Homeostatic maintenance of T cells and natural killer cells
Homeostasis in the immune system encompasses the mechanisms governing maintenance of a functional and diverse pool of lymphocytes, thus guaranteeing immunity to pathogens while remaining self-tolerant. Antigen-naive T cells rely on survival signals through contact with self-peptide-loaded major histocompatibility complex (MHC) molecules plus interleukin (IL)-7. Conversely, antigen-experienced (memory) T cells are typically MHC-independent and they survive and undergo periodic homeostatic proliferation through contact with both IL-7 and IL-15. Also, non-conventional gammadelta T cells rely on a mix of IL-7 and IL-15 for their homeostasis, whereas natural killer cells are mainly dependent on contact with IL-15. Homeostasis of CD4(+) T regulatory cells is different in being chiefly regulated by contact with IL-2. Notably, increased levels of these cytokines cause expansion of responsive lymphocytes, such as found in lymphopenic hosts or following cytokine injection, whereas reduced cytokine levels cause a decline in cell numbers.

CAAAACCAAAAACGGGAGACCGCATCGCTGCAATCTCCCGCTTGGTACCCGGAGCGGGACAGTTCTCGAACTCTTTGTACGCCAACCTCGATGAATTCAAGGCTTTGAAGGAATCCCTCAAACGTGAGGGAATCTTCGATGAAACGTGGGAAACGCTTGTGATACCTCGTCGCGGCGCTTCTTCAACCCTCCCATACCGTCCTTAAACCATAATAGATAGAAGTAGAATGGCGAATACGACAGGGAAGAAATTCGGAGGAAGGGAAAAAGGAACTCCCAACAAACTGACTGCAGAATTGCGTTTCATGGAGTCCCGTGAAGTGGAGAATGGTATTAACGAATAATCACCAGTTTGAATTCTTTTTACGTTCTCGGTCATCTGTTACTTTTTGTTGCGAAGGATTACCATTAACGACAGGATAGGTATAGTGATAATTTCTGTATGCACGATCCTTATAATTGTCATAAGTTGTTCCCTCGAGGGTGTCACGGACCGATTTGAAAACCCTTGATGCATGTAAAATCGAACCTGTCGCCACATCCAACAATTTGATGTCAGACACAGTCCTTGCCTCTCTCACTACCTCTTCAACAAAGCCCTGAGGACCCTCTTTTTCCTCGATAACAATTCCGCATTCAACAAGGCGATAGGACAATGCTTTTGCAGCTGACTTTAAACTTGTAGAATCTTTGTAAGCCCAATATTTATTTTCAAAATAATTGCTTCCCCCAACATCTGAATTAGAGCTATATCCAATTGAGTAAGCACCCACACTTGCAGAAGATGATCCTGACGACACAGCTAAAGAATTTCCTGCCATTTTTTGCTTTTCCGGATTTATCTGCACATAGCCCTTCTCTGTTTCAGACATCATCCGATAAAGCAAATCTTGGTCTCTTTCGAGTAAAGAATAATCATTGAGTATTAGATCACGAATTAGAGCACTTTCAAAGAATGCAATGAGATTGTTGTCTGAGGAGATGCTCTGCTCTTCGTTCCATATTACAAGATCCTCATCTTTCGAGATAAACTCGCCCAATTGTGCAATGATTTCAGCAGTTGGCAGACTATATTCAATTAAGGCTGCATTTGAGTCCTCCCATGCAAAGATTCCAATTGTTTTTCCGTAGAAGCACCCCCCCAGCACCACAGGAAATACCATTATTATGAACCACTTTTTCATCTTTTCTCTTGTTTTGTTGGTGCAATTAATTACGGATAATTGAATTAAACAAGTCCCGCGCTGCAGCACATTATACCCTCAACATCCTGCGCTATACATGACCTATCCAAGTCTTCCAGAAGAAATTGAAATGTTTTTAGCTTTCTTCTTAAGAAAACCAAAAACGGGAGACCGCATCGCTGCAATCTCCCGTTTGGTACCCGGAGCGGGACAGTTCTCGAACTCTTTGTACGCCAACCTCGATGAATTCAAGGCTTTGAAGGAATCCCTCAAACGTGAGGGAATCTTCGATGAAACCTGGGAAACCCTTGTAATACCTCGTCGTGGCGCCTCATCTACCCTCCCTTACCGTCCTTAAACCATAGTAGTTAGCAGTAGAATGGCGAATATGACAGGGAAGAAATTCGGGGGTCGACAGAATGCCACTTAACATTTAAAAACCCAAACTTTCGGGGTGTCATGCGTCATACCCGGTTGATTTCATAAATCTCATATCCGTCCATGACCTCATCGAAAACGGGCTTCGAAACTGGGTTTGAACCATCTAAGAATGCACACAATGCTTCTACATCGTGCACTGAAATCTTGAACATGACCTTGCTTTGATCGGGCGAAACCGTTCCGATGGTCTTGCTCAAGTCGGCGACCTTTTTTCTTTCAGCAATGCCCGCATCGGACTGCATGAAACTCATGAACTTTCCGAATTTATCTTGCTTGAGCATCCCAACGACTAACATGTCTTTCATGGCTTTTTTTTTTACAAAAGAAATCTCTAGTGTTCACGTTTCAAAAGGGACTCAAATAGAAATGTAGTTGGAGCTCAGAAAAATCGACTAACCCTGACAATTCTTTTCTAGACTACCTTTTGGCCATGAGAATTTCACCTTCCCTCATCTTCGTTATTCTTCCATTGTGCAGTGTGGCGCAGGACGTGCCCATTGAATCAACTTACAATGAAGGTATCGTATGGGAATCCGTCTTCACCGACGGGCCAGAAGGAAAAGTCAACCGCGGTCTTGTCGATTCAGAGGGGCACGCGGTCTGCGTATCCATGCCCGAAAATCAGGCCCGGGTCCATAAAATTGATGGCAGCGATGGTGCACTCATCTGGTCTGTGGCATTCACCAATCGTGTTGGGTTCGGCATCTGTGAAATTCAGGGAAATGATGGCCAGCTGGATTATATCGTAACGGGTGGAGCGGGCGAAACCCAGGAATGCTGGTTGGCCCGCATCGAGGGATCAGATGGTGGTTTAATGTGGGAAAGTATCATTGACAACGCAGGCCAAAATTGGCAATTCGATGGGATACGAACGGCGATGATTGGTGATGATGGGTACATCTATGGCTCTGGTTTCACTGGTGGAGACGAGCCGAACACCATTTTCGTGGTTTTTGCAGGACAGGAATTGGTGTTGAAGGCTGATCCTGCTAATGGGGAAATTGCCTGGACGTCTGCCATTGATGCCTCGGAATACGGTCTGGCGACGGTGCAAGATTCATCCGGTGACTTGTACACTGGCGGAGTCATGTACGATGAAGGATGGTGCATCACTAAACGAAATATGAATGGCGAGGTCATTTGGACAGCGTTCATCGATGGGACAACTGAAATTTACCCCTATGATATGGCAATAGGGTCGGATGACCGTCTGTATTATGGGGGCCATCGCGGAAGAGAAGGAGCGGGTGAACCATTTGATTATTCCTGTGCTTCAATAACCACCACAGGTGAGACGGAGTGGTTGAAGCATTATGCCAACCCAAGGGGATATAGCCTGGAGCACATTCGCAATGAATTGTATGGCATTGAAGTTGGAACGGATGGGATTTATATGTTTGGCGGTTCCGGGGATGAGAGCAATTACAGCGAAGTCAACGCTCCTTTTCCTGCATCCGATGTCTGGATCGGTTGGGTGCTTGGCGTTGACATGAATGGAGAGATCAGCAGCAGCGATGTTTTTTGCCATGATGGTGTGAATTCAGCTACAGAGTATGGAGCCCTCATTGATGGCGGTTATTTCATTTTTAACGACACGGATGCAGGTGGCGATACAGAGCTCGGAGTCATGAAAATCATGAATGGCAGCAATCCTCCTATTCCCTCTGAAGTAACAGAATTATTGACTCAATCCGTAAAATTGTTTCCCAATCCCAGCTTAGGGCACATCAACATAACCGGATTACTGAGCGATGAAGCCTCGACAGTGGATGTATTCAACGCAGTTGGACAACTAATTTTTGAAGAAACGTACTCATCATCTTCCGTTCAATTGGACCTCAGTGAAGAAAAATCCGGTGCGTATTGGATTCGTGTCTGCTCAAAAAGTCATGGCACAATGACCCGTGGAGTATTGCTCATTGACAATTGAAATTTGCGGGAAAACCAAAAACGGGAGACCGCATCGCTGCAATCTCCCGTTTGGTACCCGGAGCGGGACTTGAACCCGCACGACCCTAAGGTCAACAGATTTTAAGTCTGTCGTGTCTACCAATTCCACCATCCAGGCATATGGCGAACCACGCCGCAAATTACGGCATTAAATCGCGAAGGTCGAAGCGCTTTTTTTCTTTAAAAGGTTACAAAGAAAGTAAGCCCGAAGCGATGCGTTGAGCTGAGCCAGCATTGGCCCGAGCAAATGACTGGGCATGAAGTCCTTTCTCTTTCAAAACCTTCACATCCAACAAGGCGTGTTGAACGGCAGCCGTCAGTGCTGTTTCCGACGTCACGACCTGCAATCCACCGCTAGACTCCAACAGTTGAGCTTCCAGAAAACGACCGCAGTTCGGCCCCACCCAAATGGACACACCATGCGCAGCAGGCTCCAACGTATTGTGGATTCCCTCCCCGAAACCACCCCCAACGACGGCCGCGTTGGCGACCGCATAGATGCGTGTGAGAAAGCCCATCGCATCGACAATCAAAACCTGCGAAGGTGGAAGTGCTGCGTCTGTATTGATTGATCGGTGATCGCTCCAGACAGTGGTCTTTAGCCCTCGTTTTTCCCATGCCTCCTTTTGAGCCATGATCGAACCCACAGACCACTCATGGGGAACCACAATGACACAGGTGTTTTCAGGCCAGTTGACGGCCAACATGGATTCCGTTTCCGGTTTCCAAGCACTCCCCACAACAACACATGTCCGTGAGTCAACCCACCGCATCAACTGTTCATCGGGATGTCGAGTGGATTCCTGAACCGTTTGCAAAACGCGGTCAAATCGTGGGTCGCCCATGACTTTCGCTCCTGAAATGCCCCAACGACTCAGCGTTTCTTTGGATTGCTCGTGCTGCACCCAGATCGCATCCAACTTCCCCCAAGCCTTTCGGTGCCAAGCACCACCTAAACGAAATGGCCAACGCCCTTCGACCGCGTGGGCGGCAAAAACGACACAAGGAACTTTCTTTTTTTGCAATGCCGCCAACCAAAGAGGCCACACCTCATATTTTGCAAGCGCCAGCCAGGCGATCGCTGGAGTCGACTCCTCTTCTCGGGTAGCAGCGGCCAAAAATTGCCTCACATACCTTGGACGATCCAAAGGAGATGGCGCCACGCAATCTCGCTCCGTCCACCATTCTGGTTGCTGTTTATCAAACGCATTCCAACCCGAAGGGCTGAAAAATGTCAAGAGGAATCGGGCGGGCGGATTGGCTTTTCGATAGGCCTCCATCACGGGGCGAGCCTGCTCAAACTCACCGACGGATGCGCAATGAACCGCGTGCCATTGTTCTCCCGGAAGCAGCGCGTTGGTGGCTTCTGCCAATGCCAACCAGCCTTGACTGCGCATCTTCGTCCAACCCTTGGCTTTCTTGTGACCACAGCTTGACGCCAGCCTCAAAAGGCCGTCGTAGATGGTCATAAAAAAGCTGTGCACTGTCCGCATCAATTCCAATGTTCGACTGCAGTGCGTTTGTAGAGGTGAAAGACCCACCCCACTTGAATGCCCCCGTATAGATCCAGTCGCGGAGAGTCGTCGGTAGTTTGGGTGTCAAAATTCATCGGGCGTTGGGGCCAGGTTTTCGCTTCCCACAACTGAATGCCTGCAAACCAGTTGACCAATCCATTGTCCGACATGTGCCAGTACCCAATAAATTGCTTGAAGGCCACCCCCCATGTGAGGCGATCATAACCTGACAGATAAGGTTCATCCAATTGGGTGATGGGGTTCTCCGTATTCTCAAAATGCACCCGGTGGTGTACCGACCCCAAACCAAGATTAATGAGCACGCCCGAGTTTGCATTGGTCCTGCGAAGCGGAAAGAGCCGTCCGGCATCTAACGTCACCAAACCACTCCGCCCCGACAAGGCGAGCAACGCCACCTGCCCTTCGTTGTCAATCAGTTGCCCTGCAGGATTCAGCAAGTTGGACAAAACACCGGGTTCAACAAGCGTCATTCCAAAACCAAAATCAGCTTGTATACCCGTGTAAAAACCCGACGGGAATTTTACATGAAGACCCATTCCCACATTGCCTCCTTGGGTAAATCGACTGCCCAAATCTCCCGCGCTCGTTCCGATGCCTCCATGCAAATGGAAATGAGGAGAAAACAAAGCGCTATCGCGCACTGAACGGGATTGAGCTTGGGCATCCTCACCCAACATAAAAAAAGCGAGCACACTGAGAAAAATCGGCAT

|Authors||Boyman, O.; Krieg, C.; Homann, D.; Sprent, J.:|
|Publisher Name||CELLULAR AND MOLECULAR LIFE SCIENCES|
|URL link to publisher's version||http://www.ncbi.nlm.nih.gov/pubmed/22460580|
|OpenAccess link to author's accepted manuscript version||https://publications.gimr.garvan.org.au/open-access/11392|